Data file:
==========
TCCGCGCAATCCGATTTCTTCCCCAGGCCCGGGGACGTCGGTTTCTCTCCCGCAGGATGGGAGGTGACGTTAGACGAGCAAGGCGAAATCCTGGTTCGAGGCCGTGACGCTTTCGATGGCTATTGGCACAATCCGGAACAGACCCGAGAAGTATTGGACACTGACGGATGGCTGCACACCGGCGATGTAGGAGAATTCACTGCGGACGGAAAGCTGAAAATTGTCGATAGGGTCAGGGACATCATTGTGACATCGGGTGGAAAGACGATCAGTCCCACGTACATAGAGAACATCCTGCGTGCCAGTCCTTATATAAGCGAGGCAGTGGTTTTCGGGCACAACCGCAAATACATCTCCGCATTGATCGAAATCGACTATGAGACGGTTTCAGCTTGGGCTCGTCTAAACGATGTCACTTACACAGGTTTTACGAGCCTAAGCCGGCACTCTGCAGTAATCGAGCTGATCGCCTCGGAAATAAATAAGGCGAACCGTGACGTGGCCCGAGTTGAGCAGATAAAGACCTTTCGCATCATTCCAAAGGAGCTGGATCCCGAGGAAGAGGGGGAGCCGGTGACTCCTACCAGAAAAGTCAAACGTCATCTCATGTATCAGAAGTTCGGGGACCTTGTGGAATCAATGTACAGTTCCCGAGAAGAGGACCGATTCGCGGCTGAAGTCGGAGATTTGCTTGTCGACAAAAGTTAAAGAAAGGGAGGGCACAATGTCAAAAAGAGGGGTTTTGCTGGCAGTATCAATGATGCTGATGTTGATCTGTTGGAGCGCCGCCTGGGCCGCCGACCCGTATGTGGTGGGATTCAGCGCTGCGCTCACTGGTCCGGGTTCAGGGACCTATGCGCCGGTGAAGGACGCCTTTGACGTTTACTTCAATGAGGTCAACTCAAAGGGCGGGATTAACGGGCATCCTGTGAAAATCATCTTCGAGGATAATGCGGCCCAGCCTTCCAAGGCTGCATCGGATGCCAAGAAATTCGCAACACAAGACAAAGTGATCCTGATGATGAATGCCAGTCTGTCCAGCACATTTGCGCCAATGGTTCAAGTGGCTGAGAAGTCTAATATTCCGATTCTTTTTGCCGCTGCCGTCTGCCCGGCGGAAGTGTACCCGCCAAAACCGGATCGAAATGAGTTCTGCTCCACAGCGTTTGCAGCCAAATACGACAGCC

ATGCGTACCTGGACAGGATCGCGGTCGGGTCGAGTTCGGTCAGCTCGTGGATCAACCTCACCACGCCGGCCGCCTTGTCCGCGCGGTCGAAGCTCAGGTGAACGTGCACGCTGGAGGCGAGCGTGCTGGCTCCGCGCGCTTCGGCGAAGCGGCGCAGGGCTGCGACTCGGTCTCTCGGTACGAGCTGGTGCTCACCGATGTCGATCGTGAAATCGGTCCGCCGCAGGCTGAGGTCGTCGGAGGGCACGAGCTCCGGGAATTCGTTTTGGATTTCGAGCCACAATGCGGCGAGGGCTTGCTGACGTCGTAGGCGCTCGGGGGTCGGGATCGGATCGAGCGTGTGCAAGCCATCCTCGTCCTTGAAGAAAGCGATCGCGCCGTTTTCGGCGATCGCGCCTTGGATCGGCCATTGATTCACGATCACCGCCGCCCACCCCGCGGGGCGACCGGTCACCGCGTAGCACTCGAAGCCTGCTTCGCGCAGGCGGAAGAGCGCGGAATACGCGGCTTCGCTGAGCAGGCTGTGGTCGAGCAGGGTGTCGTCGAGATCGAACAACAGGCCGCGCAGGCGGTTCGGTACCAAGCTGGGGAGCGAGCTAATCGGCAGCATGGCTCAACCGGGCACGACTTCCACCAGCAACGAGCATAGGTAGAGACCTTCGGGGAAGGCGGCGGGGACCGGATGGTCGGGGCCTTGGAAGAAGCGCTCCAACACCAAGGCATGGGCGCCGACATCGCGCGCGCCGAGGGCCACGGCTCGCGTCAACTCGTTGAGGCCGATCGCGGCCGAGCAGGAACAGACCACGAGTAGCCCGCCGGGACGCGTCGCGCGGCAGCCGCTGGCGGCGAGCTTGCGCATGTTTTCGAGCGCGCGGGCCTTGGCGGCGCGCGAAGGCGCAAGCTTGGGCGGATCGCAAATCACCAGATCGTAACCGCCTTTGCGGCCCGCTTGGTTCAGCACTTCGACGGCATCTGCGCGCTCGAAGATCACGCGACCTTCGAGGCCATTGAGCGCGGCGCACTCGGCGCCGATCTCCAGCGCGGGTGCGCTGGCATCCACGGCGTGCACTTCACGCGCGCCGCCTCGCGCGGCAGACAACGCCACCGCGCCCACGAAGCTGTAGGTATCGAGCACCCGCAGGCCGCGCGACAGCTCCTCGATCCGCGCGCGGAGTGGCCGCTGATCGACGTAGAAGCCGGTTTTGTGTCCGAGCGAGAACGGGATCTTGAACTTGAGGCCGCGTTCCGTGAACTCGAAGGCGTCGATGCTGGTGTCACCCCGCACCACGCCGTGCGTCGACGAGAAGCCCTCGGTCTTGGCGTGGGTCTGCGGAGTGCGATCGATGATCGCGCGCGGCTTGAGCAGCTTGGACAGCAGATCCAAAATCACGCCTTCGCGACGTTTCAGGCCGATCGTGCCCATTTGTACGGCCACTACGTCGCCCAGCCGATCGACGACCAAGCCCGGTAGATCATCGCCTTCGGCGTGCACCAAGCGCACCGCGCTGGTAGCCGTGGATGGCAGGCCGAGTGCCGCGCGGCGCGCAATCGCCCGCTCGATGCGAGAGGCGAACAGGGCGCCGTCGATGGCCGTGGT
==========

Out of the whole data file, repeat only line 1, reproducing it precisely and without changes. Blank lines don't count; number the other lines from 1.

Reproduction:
TCCGCGCAATCCGATTTCTTCCCCAGGCCCGGGGACGTCGGTTTCTCTCCCGCAGGATGGGAGGTGACGTTAGACGAGCAAGGCGAAATCCTGGTTCGAGGCCGTGACGCTTTCGATGGCTATTGGCACAATCCGGAACAGACCCGAGAAGTATTGGACACTGACGGATGGCTGCACACCGGCGATGTAGGAGAATTCACTGCGGACGGAAAGCTGAAAATTGTCGATAGGGTCAGGGACATCATTGTGACATCGGGTGGAAAGACGATCAGTCCCACGTACATAGAGAACATCCTGCGTGCCAGTCCTTATATAAGCGAGGCAGTGGTTTTCGGGCACAACCGCAAATACATCTCCGCATTGATCGAAATCGACTATGAGACGGTTTCAGCTTGGGCTCGTCTAAACGATGTCACTTACACAGGTTTTACGAGCCTAAGCCGGCACTCTGCAGTAATCGAGCTGATCGCCTCGGAAATAAATAAGGCGAACCGTGACGTGGCCCGAGTTGAGCAGATAAAGACCTTTCGCATCATTCCAAAGGAGCTGGATCCCGAGGAAGAGGGGGAGCCGGTGACTCCTACCAGAAAAGTCAAACGTCATCTCATGTATCAGAAGTTCGGGGACCTTGTGGAATCAATGTACAGTTCCCGAGAAGAGGACCGATTCGCGGCTGAAGTCGGAGATTTGCTTGTCGACAAAAGTTAAAGAAAGGGAGGGCACAATGTCAAAAAGAGGGGTTTTGCTGGCAGTATCAATGATGCTGATGTTGATCTGTTGGAGCGCCGCCTGGGCCGCCGACCCGTATGTGGTGGGATTCAGCGCTGCGCTCACTGGTCCGGGTTCAGGGACCTATGCGCCGGTGAAGGACGCCTTTGACGTTTACTTCAATGAGGTCAACTCAAAGGGCGGGATTAACGGGCATCCTGTGAAAATCATCTTCGAGGATAATGCGGCCCAGCCTTCCAAGGCTGCATCGGATGCCAAGAAATTCGCAACACAAGACAAAGTGATCCTGATGATGAATGCCAGTCTGTCCAGCACATTTGCGCCAATGGTTCAAGTGGCTGAGAAGTCTAATATTCCGATTCTTTTTGCCGCTGCCGTCTGCCCGGCGGAAGTGTACCCGCCAAAACCGGATCGAAATGAGTTCTGCTCCACAGCGTTTGCAGCCAAATACGACAGCC